DPI and Encryption
Encryption has particularly been a challenge to DPI: if you can’t look into the contents of the packet, how can you make effective decisions? This is one issue that would not be going away as more applications and websites are enabling encryption. For example, all Skype traffic is fully encrypted. About 93% of all Google traffic (including Gmail, Google maps, Google Drive, YouTube, etc.) is secured using HTTPS. Finally, it is estimated that about 73% of all Internet traffic is now encrypted.
To tackle this “problem” of encryption (even though it is supposed to be a good thing?), companies use various techniques. One of such techniques is SSL inspection where the traffic is decrypted, scanned (possibly with DPI), re-encrypted, and sent to its original destination. Apart from the privacy issues, SSL inspection can also have harmful results when not implemented correctly.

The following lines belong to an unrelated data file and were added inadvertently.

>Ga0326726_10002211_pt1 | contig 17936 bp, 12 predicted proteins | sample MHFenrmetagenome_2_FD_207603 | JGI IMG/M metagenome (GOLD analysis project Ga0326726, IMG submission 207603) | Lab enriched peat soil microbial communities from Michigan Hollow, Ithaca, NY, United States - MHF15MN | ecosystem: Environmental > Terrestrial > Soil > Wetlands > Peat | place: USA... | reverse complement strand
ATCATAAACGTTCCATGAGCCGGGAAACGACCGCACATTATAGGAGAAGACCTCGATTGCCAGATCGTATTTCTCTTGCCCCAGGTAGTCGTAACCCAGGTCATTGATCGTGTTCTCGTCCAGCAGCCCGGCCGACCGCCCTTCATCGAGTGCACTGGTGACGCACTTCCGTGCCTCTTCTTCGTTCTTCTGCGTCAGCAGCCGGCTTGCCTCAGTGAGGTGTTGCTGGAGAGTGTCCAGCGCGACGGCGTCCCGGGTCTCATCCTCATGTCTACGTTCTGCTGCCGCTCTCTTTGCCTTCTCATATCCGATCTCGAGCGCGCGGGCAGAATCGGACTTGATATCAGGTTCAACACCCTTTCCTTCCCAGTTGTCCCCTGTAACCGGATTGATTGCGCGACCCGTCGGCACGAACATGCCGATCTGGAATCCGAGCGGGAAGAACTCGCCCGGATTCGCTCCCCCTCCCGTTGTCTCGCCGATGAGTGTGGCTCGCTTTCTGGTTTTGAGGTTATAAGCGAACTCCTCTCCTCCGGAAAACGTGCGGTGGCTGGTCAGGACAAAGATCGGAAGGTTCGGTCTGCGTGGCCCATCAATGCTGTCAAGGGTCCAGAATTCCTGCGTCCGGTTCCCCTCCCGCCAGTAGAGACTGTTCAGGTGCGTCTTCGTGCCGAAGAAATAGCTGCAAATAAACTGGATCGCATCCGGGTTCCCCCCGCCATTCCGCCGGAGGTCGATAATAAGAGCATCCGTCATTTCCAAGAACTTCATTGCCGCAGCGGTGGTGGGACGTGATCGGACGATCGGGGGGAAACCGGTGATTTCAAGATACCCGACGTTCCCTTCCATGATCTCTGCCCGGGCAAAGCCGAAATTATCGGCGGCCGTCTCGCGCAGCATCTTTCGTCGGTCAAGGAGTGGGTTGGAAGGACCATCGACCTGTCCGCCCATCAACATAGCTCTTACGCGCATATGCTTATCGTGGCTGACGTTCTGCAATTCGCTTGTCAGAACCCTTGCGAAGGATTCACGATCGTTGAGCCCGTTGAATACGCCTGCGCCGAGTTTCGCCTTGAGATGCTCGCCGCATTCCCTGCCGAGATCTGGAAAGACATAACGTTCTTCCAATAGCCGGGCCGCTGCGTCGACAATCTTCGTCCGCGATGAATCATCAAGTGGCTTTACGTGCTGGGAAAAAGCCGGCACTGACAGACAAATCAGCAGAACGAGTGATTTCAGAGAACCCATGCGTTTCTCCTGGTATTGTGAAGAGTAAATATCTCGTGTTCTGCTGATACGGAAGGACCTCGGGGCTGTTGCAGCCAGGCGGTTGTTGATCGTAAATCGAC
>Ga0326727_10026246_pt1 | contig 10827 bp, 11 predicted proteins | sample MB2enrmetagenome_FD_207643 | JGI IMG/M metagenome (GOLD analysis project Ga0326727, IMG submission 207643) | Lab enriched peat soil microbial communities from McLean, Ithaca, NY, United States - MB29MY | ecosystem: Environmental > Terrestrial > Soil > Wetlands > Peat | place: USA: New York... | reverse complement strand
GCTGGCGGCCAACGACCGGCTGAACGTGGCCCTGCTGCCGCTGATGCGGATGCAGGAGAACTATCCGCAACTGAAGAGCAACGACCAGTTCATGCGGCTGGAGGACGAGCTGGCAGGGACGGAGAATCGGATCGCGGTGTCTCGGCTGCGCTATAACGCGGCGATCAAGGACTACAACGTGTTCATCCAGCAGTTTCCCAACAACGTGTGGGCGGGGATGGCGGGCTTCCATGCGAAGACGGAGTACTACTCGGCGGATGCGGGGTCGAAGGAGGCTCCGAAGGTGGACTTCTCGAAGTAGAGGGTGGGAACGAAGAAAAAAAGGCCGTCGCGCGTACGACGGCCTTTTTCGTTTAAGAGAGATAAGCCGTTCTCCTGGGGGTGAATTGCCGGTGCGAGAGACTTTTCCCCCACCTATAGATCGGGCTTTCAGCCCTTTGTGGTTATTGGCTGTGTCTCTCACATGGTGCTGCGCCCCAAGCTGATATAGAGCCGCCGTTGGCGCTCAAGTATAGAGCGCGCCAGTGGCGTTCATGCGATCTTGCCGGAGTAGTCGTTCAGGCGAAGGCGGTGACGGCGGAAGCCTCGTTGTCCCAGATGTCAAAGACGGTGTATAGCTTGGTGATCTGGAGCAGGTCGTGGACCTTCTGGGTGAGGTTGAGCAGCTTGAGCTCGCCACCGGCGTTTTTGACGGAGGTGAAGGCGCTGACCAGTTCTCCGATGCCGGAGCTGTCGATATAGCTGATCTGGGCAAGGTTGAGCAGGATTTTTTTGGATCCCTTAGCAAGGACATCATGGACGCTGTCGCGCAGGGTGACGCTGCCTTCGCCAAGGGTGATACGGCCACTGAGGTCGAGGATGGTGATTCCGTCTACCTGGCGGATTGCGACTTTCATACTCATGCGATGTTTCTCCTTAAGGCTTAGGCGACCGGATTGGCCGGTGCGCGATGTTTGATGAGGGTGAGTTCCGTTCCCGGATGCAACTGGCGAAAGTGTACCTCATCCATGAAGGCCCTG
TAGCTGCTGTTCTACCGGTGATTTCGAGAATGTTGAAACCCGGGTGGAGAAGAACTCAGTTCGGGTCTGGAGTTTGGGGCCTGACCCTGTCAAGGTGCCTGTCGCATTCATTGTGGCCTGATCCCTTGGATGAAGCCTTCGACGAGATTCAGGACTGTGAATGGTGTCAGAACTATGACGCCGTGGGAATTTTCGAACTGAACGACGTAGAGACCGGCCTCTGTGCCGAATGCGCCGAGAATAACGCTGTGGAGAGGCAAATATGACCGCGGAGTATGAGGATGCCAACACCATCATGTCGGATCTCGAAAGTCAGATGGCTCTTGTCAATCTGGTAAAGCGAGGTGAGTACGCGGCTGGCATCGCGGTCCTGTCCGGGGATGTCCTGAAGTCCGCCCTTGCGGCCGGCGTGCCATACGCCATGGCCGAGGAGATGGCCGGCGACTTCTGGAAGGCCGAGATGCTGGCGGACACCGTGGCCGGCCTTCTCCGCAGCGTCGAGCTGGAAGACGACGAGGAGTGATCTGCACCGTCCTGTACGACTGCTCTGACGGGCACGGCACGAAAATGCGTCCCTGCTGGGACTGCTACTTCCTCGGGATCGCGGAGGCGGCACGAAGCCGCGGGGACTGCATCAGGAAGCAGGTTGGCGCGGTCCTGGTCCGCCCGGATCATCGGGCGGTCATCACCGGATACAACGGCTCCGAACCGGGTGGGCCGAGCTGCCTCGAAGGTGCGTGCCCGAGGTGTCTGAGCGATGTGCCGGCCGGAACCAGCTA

Another DPI technique used to look into encrypted traffic is based on heuristic analysis as we discussed above. One of such DPI implementations that is able to inspect encrypted traffic without decrypting it is Cisco’s Encrypted Traffic Analytics (ETA). By looking at the initial packets used to encrypt the session (those packets are initially unencrypted), you are able to get some insight into the traffic (e.g. server’s certificate name). Also, once encryption has kicked it, you can measure things like packet size, distribution, and so on.
How about when end-to-end encryption is being used by the user as in the case of VPNs? This presents more challenges for DPI (which is why torrent sites usually advise you to use VPN *grin). In this kind of situation, it seems heuristic analysis will still be effective but probably to a lower degree of accuracy.
Deep Packet Inspection Software and Tools
In this subsection, we will look at different Software and Tools that have DPI capability. While there are standalone DPI tools, most of the DPI implementations are usually used inside another device/application. Moreover, in most cases, DPI only provides the analysis – another tool acts on it (e.g. drop traffic).